Sunday, June 22, 2014

Poetic Berkeley, prosaic Hume

Wolfgang Breidert has a paper about some of the many poems that refer to Bishop Berkeley ('Berkeley Poetized' in Reexamining Berkeley's Philosophy, 2007) . Berkeley's referred to in poems by Alexander Pope, C. H. Sisson, Kenneth Rexroth, etc.

There's this bit from one of Lord Byron's poems: 
When Bishop Berkeley said "there was no matter,"
       And proved it—'twas no matter what he sald:
They say his system 'tis in vain to batter,
       Too subtle for the airiest human head  (from Don Juan, Canto 11)
And Berkeley pops up in two poems by W. B. Yeats: 'The Seven Sages' and 'Blood and the Moon'.
And God-appointed Berkeley that proved all things a dream,
That this pragmatical, preposterous pig of a world, its farrow that so solid seem,
Must vanish on the instant if the mind but change its theme  (from 'Blood & the Moon', 1928)
All of these poems are noted by Breidert. 

Breidert doesn't discuss poetic invocations of David Hume, but my own googling has turned up few lyrical mentions of the great skeptic. Poor Hume is 'ungrateful Hume' in a poem about whist (Whist: a poem in twelve cantos by Alexander Thomson, 1791); and, in a poem written upon his demise, Hume is condemned as 'the modern Midas' ('On the Death of David Hume' by William Julius Mickle, 1776) chiefly because he had bad-mouthed Spenser's poetry. Thomas Blacklock sang Hume's praises but that doesn't count -- Blacklock was impoverished and received financial support from Hume.

Granted, Paul Muldoon's Madoc: a Mystery has sections headed 'Berkeley' and 'Hume' (and 'Kant', and 'Frege', and 'Meinong', and 'Husserl', and 'Putnam', etc.etc.), but those headings seem to have little to do with the poetry.  

Percy Bysshe Shelley was inspired by Hume but seems not to have let this show in his poetry. Was Hume too toxic even in Shelley's day? If so, couldn't Shelley have fit Hume into a private poem (with an eye to posthumous publication)?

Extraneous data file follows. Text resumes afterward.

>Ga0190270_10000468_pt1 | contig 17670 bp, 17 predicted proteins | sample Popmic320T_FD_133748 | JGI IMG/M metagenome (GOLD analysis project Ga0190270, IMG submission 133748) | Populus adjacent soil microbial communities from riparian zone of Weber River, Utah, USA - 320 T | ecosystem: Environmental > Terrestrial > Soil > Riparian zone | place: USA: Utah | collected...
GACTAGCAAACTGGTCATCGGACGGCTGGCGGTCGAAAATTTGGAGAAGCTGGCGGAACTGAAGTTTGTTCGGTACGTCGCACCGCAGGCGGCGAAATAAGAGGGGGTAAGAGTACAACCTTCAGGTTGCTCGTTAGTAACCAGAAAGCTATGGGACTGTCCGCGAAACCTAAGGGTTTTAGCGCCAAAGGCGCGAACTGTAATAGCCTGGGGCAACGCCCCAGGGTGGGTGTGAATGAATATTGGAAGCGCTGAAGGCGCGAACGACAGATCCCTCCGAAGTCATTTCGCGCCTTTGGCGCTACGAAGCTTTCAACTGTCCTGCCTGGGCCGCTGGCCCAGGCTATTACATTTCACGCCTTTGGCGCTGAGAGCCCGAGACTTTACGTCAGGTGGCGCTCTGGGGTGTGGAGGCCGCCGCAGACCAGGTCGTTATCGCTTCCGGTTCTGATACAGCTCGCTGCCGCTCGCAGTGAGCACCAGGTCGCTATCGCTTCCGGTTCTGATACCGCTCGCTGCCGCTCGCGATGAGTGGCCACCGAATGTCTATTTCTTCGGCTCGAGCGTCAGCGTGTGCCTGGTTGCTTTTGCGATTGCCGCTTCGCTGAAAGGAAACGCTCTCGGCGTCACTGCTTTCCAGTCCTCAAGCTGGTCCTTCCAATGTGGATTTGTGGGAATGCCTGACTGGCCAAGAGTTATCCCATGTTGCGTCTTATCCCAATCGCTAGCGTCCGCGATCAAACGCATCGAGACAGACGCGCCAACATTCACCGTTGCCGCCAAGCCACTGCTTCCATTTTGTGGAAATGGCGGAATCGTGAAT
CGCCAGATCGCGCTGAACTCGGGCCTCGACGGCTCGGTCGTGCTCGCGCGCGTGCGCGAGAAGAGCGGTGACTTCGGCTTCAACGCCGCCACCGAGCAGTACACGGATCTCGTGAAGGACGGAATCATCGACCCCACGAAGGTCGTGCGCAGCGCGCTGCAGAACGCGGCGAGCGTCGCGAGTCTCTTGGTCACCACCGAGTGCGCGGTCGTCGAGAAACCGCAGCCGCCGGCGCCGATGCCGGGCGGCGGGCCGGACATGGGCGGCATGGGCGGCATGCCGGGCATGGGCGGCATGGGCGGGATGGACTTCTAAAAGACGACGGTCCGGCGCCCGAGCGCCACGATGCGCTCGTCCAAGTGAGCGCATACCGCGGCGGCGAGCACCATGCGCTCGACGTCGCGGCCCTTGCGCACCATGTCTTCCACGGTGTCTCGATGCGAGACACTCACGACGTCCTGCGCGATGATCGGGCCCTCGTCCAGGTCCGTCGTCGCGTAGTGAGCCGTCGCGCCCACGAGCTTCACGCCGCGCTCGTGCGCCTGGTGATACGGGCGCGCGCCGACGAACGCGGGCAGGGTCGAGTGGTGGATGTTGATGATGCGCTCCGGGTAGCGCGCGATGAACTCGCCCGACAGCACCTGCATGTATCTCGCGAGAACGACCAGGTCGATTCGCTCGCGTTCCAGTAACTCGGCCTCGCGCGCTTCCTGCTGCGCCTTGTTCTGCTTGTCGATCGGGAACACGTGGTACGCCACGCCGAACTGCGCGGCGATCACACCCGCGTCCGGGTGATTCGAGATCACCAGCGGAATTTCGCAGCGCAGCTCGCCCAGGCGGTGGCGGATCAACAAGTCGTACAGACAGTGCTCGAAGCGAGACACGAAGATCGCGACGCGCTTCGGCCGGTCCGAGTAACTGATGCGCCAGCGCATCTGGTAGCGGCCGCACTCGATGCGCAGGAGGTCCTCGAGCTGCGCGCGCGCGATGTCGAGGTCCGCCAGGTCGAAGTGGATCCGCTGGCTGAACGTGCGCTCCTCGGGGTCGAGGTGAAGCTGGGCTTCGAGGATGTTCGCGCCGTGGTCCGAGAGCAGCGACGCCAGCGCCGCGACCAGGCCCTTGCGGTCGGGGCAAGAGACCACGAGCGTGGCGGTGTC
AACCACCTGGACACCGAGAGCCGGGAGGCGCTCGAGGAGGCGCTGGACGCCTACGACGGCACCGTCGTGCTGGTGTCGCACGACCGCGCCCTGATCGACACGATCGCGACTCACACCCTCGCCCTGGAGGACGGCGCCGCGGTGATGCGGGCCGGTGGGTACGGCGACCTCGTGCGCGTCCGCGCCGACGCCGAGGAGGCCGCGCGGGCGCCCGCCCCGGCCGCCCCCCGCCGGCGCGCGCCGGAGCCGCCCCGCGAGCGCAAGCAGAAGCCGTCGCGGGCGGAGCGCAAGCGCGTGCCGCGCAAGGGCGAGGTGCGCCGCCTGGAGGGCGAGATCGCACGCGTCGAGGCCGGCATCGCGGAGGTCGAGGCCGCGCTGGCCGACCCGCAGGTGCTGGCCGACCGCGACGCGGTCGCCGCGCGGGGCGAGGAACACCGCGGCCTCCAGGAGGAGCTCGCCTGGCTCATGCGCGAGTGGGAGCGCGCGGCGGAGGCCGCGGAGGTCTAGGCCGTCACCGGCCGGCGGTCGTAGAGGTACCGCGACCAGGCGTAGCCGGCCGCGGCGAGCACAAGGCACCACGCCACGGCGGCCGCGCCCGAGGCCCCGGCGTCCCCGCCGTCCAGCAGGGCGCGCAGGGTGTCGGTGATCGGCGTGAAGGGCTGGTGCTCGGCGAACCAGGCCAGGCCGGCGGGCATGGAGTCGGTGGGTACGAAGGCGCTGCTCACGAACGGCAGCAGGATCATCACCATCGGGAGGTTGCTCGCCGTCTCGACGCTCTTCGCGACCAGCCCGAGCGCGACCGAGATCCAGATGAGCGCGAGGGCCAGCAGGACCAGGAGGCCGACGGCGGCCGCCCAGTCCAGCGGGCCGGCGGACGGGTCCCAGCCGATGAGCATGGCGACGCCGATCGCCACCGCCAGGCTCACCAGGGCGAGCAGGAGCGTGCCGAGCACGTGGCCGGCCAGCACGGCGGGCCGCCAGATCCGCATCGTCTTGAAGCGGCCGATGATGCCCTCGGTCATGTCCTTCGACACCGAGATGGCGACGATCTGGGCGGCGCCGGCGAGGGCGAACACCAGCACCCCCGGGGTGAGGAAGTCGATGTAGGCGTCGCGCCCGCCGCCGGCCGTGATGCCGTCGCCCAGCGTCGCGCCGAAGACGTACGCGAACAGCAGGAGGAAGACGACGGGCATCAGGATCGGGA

If I'm not mistaken, Berkeley has had more attention from the poets than most other early modern philosophers. Is the attraction due to his philosophical views? If so, one would expect Hume to have featured in more poems owing to the similarity between his and Berkeley's ideas. Or does Berkeley get the poetic limelight because he drew Dr. Johnson's ire?

Update (June 22, 2014): Byron's Don Juan is loaded with philosophers. Locke's referred to in the 15th and the 17th cantos. Other philosophers in the poem are Socrates, Plato, Aristotle, Rousseau, Machiavelli, both Bacons (Francis and Roger), and 'Professor Kant'. No Hume, though. I guess in Byron's time, Hume was primarily remembered (if at all) as a historian rather than as a philosopher (even though it was Hume's philosophy that influenced Shelley). 

Here's a nifty site where you can enter searches for "poems about...." For example, poems about Kant, about Hegel, and about Hume. Only 6 of the 10 search results for Hume are about David Hume. Four of the remaining poems are of little interest and two are by George Crabbe. Hume gets no love from the poets. I don't see Thomson's, Mickle's, or Blacklock's lyrics among the search results.

Update (June 23, 2014): John Koethke mentions Hume in a poem called 'The Constant Voice' (2002), which has a line about Hume on sympathy. Koethke's a philosophy professor. (In 'Like Gods' Koethke refers to David Lewis and Frank Jackson. Koethke's 'Book X' is about Plato and quotes a line of J. L. Austin's.)

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